Muebles Nuri
This is the central branch of a chain of shops specialising in home decoration and furnishings. Free home delivery, store credit and wedding lists are some of the services they offer.

922 770 665; Calle Garajonay, 2; open from 09.00 to 13.00 and 16.00 to 20.00, Saturdays 10.00 to 13.00

Where to stay

Hotel Rural Senderos de Abona
Formerly the old post office, this 19th century family-owned hotel is hard to miss. Perched on a steep slope by the Iglesia San Antonio, the exterior is bright yellow. Set amidst tall palms, this beautifully restored rustic building has shady gardens with hammocks, fountains, fruit trees, a barbeque area and even a swimming pool. The romantic rooms are straight out of an Agatha Christie novel, with velvet lampshades, dusty Persian rugs and a cacophony of patterned fabrics. There’s even a museum in which every available surface parades a rusting agricultural tool or an aged instrument.

922 770 200; C/ Peatonal de la Iglesia, 5;;

[email protected]; double rooms from €65 a night, junior suite from €95, including breakfast

Pension Dos Hermanos
Located on the main road, this pension is run by the same people that own the bar next door. The rooms are very basic, but at least they’re clean and all en-suite.

922 770 735; Avda Fundador Gonzalo González; double rooms from €30 a night

Casa Rural El Traspatio
Situated in the historical centre next door to the museum, this rural hotel accommodates a grand total of just eight guests. Split into three rustic-style apartments, each living area has its own lounge with sofa bed, dining room, kitchen, bathroom and double bedroom. Spacious patios and palm-filled terraces make up the communal areas. It’s preferred that guests stay a minimum of three nights.

922 630 596; Arquitecto Marrero, 9;; apartments from €48 a night

Where to eat

Pablo’s Tasca
The décor of this converted Canarian house takes its inspiration from one of Spain’s most famous artists. Stylish splashes of colour and a picking of Picasso prints liven up the rustic interior. Aside from main course dishes, this cosy eatery serves a good selection of well-prepared tapas, such as meatballs in mustard sauce. The menu is available in a range of languages to cater for the varied foreign clientele. Choose from a booth or a table. Alternatively, dine alfresco on the front patio.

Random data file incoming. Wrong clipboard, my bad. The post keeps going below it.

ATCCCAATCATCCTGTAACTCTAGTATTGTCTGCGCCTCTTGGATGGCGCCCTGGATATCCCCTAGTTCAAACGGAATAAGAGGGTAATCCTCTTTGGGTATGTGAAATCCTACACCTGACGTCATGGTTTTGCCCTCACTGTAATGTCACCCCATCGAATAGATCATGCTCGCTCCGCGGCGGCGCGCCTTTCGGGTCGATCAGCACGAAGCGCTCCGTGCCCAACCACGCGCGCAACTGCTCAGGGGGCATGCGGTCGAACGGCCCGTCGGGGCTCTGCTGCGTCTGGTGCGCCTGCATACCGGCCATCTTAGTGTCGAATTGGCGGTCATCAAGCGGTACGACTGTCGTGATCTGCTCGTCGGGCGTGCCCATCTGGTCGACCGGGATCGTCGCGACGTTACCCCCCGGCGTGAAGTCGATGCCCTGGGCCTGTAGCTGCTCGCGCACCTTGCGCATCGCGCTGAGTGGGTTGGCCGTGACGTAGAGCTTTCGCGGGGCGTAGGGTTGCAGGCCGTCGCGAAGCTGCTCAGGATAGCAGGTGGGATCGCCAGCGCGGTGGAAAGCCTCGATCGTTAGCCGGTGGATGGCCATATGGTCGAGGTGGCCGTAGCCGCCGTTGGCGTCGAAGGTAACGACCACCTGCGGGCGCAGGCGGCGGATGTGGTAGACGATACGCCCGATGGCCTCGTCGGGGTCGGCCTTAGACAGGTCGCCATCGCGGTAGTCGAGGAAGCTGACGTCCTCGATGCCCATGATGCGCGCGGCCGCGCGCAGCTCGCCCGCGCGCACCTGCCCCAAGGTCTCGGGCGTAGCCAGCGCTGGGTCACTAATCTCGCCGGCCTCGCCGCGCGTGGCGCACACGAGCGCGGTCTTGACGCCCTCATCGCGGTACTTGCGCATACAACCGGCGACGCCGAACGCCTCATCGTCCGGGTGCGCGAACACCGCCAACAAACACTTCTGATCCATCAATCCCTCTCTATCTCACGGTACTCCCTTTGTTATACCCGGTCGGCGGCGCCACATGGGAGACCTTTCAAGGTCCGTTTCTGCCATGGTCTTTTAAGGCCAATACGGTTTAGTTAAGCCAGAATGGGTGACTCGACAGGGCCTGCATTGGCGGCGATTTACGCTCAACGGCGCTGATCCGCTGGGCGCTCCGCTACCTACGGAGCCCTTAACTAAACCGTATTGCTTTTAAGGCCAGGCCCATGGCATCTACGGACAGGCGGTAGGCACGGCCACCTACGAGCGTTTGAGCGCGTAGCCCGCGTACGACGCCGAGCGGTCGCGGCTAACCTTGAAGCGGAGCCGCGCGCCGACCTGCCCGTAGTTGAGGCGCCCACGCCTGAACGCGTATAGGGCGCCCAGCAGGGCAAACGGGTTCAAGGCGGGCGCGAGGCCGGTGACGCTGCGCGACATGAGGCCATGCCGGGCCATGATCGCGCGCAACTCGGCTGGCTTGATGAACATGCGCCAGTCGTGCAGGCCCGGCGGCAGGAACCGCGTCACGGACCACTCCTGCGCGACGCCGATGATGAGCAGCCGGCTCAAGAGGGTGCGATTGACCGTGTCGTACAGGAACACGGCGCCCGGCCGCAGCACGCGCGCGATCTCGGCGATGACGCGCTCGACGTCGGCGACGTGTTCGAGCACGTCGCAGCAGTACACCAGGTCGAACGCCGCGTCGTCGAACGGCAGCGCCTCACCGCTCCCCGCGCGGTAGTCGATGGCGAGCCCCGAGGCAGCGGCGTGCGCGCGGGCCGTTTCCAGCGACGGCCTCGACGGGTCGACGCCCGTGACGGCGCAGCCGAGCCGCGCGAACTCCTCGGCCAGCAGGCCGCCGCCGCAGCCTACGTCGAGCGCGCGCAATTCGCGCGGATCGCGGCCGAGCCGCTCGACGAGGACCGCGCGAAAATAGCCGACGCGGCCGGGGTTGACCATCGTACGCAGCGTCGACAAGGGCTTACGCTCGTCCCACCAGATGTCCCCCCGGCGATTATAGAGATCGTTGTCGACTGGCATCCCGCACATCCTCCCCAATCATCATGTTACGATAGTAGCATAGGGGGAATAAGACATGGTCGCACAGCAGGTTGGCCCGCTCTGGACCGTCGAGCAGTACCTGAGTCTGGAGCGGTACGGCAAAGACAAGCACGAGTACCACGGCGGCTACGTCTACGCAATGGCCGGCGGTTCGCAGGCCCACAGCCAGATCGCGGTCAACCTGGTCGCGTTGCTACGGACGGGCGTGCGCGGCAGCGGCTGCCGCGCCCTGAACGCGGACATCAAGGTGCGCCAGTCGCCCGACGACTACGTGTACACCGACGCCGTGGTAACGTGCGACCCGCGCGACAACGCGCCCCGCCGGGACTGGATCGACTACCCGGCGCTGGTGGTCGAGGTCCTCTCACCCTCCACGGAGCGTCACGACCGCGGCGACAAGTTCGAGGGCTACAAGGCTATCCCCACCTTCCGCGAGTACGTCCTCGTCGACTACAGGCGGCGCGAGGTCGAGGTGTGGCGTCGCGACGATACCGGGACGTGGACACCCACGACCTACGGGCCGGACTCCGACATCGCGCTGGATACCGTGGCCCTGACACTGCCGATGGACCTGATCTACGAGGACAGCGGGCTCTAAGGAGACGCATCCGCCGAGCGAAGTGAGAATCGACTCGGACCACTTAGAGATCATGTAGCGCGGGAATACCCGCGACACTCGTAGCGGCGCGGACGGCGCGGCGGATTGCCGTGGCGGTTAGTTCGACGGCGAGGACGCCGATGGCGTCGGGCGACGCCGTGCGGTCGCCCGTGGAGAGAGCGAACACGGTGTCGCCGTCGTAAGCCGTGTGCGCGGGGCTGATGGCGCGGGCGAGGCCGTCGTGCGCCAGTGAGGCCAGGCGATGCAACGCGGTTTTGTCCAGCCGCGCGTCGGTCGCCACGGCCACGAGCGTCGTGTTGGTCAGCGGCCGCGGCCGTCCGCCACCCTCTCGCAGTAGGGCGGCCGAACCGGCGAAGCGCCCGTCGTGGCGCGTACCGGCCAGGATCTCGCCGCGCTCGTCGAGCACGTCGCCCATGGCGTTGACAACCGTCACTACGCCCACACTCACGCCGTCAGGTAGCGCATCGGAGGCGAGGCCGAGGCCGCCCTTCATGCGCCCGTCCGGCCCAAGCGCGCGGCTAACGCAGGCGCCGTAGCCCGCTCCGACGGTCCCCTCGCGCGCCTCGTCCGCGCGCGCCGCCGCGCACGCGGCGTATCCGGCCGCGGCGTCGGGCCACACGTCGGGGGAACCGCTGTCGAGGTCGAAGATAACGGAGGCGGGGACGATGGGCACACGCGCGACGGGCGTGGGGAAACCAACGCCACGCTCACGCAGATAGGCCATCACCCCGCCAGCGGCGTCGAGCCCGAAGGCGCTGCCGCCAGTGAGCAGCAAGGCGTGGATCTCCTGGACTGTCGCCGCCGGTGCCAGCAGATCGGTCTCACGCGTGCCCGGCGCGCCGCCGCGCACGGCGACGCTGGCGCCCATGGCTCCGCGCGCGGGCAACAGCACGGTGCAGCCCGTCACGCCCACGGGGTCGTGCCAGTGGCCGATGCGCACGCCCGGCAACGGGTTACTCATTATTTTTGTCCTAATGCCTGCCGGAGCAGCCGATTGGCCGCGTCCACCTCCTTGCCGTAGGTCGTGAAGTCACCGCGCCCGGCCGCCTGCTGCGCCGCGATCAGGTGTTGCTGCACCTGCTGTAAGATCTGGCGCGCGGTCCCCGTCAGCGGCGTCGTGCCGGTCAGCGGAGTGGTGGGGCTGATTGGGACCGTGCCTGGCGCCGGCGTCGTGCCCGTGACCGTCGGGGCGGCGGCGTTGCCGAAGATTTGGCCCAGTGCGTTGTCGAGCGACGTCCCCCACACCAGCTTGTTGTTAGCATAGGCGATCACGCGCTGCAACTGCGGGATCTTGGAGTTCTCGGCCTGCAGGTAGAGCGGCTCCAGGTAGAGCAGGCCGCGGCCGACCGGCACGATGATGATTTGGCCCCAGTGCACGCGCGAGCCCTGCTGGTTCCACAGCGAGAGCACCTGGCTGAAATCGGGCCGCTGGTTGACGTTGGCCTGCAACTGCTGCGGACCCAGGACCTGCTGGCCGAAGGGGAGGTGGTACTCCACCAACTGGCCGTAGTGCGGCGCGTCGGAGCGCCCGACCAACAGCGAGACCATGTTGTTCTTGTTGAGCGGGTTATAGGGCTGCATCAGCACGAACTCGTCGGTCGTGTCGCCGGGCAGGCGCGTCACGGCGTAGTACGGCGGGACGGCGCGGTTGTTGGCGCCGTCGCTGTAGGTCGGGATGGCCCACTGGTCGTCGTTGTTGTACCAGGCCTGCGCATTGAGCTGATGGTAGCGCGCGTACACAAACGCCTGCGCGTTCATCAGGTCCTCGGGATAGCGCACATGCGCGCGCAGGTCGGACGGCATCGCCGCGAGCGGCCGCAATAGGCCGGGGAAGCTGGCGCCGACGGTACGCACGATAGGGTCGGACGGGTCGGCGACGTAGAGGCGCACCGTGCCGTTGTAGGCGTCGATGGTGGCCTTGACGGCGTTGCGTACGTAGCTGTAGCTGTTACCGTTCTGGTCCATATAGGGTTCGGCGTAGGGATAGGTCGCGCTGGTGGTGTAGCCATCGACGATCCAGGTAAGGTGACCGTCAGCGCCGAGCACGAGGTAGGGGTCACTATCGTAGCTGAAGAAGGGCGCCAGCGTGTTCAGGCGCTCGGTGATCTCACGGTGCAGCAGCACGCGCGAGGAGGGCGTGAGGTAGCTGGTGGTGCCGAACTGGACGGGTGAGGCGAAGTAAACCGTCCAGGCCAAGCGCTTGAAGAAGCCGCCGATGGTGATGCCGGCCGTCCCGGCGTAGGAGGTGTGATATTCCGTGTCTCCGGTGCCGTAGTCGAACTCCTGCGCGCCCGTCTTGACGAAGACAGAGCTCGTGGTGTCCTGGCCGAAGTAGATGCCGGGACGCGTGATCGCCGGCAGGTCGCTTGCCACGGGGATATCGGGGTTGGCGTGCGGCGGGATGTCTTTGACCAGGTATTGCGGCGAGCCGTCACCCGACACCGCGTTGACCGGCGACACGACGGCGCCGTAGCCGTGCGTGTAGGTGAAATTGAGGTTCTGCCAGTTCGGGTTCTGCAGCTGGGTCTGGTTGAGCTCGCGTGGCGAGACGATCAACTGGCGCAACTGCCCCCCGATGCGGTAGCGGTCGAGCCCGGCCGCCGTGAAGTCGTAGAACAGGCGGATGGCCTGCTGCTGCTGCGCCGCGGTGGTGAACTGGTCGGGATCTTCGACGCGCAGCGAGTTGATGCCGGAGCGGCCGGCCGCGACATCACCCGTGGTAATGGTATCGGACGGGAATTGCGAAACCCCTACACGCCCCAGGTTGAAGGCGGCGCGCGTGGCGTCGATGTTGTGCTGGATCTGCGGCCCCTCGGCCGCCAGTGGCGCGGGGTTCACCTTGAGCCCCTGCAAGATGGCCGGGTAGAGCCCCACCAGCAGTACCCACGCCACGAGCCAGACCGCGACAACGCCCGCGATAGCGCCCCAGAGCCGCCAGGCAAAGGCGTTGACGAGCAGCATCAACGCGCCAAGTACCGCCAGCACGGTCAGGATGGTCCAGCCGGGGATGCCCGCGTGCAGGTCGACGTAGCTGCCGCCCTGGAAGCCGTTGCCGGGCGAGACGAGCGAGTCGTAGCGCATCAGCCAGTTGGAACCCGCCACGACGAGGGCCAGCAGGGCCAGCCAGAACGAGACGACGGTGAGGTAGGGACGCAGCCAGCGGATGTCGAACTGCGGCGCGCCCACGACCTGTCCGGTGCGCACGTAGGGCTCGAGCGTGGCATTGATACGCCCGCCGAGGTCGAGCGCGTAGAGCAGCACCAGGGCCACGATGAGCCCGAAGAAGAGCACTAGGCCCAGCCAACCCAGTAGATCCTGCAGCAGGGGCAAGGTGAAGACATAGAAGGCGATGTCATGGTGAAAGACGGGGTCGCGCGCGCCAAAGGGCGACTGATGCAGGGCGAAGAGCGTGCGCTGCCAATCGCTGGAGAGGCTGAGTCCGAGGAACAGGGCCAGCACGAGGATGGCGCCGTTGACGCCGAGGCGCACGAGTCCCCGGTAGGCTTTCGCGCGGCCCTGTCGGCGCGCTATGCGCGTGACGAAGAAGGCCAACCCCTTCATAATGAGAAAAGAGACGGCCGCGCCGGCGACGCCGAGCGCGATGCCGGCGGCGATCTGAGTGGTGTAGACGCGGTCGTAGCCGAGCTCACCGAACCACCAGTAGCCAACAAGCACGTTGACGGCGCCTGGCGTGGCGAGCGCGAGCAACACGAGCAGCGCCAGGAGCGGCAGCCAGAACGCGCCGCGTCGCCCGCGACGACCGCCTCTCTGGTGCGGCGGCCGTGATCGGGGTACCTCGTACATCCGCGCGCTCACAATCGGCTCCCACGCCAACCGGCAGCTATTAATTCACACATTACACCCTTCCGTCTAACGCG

922 774 477; Calle del Pino, 15; average price for a main course, €5; average price for a tapa, €3 ;open from 12.00 till midnight everyday

Restaurant El Terrero
Located within the Hotel Rural Senderos de Abona, this low-key eatery serves Canarian dishes. You can dine in a range of settings, from the elegantly decorated main salon to a number of outdoor terraces. You can even pull up a chair in the hotel’s own Canarian museum.

922 770 200; C/ Peatonal de la Iglesia, 5; average price for a main course, €5; open from 18.00 to 22.00

Casa Tagoro
Serving mainly Bavarian and Austrian cuisine, Casa Tagoro claims to have a young, fresh and creative menu. Antique tables and chairs embellish the restaurant, which also has a courtyard bar.

922 772 240; Calle Tagoro, 28; average price for a main course, €6, open from 18.30 to 24.00, Sundays 12.30 to 24.00, closed Mondays.

Areperia Venezuela
Found opposite the ayuntamiento, this friendly little bar serves the Venezuelan snack – arepas (fried polento scones). Even if you’re not peckish, they do a great cup of coffee, which you can sip in front of a hammy South American telenovela (soap) usually showing on the corner TV.

922 770 569; Calle Arquitecto Marrero; average price for a snack, €5; open from 07.30 to 23.00 weekdays, Saturdays 13.00 to 16.00, Sundays 13.00 to 23.00


As with most small towns on the island, there isn’t much in the way of nightlife aside from a clutch of restaurants. Evenings in Granadilla are generally as peaceful as the days. The only exception is when it’s fiesta time. The biggest festival on 13th June honours Saint Antonio de Padua, the Patron saint of Granadilla. Decorated floats parade through town, while musicians and folklore groups lead the dancing and singing.


There’s a taxi stand on the main road, Avenida Fundador Gonzalo González, adjacent to the post office or you can also call a cab from the local firm on 922 392 119.

Useful info

Cash machines
There are a handful of banks along the main road of Calle el Calvario.

Tourist office
There’s a small office located in the Hotel Rural Senderos de Abona (922 770 362) which is closed until autumn because the office worker is on maternity leave. The nearest alternative tourist office is located in El Médano, a ten minute drive away.

But, if all you need is a map, you can pick one up in the town hall on Plaza González Mena.

There’s a tiny car park in front of the church, although it’s not too difficult to find a parking space near the old part of town.